If anything is certain in today’s economic environment, it is that the retail industry feels the pain of a slow and volatile economy as much as, if not more than, any other industry. High unemployment and low consumer confidence mean low revenues and tighter margins for retailers. Consumers are not willing to spend as freely as before, and there is an ongoing and seemingly never-ending risk that one event anywhere in the world could change things on a dime. “Trendy” items can grow cold. Some big-box retailers are gone forever. More expensive items are experiencing a longer shelf life, and consumers are purchasing in smaller quantities. Retail outlets are being forced to increase budgets on advertisements while offering more sales and specials. When a retailer comes to the brink of insolvency and begins to consider options including whether to seek relief under the Bankruptcy Code, these and more issues are taken into consideration.
Retailers are especially impacted by cyclical markets and the need for capital to continue business operations in the early stages of bankruptcy. Being able to plan a strategic time to file bankruptcy can be crucial to start a retailer’s bankruptcy case off on the right foot and raise the probability of a successful reorganization. Common administrative issues that arise when a bankruptcy petition has been filed include keeping the lights and other utilities turned on, dealing with unexpired leases, honoring gift cards, staying competitive in the market, and appeasing secured lenders up front in order to assure availability of inventory, customer loyalty, and brand recognition during the bankruptcy proceedings.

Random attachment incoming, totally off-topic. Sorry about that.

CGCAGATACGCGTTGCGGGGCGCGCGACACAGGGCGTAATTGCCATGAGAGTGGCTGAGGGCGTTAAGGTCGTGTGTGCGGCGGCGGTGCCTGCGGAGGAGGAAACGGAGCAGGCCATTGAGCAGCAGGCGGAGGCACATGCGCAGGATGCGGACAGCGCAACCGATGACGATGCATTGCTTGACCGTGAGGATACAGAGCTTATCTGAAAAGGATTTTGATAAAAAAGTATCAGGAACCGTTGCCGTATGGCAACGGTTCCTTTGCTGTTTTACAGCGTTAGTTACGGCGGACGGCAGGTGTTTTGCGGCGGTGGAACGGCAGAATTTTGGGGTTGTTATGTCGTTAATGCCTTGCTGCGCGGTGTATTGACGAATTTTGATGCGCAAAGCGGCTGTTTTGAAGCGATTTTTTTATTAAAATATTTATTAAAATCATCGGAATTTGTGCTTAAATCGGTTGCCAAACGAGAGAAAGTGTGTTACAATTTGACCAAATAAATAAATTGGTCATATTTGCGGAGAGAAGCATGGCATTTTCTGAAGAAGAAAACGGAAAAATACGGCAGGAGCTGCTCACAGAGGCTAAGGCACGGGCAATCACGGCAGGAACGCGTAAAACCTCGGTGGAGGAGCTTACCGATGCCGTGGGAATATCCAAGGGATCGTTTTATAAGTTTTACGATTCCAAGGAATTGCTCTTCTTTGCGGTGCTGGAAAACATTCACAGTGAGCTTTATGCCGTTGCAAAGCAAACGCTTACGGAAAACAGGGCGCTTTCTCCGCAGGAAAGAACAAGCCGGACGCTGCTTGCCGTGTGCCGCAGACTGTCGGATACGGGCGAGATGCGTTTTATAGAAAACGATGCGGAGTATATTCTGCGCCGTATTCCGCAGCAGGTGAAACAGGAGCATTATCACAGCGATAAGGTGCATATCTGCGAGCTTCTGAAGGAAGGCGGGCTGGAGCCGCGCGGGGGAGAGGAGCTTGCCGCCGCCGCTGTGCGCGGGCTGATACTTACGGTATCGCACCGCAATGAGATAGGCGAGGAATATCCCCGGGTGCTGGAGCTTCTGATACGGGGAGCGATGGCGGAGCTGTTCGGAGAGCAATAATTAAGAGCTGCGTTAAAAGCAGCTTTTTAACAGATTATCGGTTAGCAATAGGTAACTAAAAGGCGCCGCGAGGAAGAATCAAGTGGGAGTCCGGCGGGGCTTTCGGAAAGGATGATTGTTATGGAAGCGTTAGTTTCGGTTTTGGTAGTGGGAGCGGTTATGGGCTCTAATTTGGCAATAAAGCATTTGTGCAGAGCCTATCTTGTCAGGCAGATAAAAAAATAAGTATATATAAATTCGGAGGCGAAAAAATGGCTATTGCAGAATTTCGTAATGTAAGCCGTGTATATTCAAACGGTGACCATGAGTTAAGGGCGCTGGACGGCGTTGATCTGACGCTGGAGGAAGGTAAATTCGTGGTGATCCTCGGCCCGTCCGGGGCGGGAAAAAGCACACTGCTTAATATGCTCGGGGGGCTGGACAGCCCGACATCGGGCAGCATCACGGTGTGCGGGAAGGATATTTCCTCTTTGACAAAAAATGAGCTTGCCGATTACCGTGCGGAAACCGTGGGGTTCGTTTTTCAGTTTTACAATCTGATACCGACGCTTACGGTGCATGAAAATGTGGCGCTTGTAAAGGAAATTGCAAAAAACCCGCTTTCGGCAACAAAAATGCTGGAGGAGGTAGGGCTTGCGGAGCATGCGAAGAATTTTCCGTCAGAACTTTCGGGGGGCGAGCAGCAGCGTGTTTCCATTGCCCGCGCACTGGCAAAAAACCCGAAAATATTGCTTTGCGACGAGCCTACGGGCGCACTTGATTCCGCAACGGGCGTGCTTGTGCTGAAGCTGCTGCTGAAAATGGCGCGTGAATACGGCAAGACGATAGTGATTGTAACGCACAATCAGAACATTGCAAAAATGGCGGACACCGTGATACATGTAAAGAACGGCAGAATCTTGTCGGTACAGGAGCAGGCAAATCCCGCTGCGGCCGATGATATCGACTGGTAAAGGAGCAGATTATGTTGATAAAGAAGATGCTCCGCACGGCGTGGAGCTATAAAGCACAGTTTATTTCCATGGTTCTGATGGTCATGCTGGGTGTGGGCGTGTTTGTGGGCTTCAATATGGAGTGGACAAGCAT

DLG looks at all options with retail business owners, exploring the timing and whether to file for bankruptcy or work on restructuring outside of a court process. Chapter 11 bankruptcy can be a critical tool to use in order to restructure debts or provide a sale of assets or wind down of operations. Our attorneys have experience in the retail industry and can be of service in addressing industry-specific issues such as:
- Lease Assumption, Rejection or Assignment
- True Lease/Finance Lease Analysis
- Critical Vendors
- Administrative Claims including 503(b)(9) claims for 20 day goods
- Franchise or trademark Agreements
- 363 Sales and GOB sales
- Timing of filing/cyclical nature of business
- Gift card issues